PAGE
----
What Great Stories About Disability Look Like

photo of person using wheelchair

The following is an excerpt from our Disability Marketing Guide. It is written from the perspective of our director, Ryan Willson.

When I was younger, I followed Shaquille O’Neal as much as I could. He was a star in my eyes, and a star basketball player. I dreamt day and night that I would one day play alongside him. My dad and I would play pick-up basketball games in our driveway, and I would imitate Shaq’s moves.

As I watched Shaq play on TV, I saw something. I saw kids who looked like me, had the same disability as me, but they were shown in hospitals, wrapped in bandages like a mummy, plugged into a series of devices, and surrounded by doctors, nurses and loved ones. Yuck! I know exactly what that is like. I have been “that” kid, and I didn’t need a single reminder of these very unsatisfying times.

I know these commercials are important. They help raise money for crucial charities and hospitals; however, the narratives are not a reflection of the world. Disabled people do, indeed, play basketball; we have friends; we have doctorates; and we have lives that rarely involve hospitals whatsoever.

When I was following Shaq, I would have appreciated seeing that kid with my disability play basketball in his wheelchair, draining big-game buckets. That would have added a little fuel to my inner desire to be Shaq.

Marie Dagenais-Lewis, an operations manager with Diversability, added this, as well: “Disabled people should be naturally featured in our marketing, so we can subliminally fight the generations of time spent hiding disability from society. When we have disability authentically represented, we are showing disabled children everywhere that we want them to be a part of our world. It also gives disabled children a chance to daydream about different careers, as they will see themselves reflected in the characters on screen.”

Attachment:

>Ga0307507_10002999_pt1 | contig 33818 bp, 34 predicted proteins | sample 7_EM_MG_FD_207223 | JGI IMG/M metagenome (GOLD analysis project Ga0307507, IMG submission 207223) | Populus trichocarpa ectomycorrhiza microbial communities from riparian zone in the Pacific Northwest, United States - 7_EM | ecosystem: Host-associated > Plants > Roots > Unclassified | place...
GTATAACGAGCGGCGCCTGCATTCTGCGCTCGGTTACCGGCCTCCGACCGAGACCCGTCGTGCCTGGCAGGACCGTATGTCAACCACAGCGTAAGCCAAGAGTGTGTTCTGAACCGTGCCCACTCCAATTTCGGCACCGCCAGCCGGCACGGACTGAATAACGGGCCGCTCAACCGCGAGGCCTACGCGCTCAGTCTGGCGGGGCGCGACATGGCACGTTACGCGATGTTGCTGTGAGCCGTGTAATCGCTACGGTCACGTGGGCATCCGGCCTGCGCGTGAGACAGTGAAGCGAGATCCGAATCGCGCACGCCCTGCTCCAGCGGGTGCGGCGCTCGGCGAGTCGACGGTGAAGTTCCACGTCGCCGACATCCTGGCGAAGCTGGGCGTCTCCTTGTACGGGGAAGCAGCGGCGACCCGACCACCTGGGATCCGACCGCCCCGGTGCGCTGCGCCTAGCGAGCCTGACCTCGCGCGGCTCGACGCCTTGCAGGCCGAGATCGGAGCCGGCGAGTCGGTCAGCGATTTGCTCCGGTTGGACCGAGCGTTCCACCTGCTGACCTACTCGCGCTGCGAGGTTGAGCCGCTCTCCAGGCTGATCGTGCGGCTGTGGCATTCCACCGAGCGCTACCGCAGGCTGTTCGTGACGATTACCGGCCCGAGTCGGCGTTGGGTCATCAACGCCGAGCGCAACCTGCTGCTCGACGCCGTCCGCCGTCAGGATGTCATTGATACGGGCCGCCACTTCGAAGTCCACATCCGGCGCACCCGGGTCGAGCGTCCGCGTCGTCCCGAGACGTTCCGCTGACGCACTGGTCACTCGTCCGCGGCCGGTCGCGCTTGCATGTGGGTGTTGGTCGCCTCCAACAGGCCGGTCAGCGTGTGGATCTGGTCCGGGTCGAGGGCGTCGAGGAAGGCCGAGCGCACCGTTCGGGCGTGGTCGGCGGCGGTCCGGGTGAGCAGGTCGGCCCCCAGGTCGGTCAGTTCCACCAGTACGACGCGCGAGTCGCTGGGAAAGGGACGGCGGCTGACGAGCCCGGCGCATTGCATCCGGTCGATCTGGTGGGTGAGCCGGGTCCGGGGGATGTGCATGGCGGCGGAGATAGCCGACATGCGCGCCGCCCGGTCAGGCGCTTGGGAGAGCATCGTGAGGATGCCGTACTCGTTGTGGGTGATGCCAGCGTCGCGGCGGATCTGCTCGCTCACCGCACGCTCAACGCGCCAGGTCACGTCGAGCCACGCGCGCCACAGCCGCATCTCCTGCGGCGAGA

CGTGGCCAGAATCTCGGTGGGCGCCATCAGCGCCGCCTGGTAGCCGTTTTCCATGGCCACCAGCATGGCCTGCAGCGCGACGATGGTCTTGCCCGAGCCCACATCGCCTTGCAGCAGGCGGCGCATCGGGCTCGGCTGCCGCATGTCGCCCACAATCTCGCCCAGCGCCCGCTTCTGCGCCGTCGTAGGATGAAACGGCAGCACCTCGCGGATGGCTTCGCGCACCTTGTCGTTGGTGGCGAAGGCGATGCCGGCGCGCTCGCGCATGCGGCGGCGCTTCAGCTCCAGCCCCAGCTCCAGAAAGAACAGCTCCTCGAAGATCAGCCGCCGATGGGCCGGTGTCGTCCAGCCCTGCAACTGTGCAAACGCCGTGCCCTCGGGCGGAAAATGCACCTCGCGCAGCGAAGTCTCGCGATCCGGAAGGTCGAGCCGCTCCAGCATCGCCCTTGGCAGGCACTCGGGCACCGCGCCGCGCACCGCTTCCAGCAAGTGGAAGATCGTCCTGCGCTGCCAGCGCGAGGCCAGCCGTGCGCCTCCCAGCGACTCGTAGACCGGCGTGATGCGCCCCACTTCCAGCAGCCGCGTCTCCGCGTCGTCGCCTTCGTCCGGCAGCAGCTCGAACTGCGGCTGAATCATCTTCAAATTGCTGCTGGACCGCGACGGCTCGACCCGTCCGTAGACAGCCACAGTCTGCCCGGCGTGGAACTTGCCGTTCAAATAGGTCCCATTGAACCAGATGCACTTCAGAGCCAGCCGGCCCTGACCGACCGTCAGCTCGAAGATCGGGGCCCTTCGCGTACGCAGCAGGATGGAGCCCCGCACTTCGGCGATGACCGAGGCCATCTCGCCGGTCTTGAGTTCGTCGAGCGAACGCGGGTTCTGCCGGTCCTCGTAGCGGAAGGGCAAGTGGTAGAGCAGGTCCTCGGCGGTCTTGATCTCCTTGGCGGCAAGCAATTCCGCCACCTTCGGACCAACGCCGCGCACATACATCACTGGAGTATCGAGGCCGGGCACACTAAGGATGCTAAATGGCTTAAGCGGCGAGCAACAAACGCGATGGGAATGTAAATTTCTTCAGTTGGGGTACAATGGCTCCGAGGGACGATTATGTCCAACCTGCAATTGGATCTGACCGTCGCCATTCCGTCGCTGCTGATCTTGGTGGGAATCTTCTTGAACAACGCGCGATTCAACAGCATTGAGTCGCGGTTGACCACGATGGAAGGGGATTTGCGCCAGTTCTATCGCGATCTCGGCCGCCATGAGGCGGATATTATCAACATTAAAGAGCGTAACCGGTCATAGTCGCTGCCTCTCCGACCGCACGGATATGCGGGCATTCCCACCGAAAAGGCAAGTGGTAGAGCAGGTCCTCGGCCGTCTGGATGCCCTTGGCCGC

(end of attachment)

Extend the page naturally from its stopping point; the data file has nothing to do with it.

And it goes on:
Disability advocate Theresa Mabe stated: “Disabled people shouldn’t just be featured in marketing, but also given more of a voice when it comes to how things are marketed with ‘us’ in mind. So often there are examples of representation or inclusion that miss the mark because, while well-intentioned, it comes from a non-disabled lens about their assumptions of our needs, wants, or interests. 

“Including disabled people in marketing materials also helps people think through what it means to have an accessible and inclusive … environment.

“From the content side…it just helps me feel more normal. And valued,” Mabe told me. “That my needs are being considered, and that the existence of disabled people isn’t something to hide like society has historically done. It shows that we matter and that people want us to show up as we are.”

Published by Ryan Wilson

CEO of Team Trust

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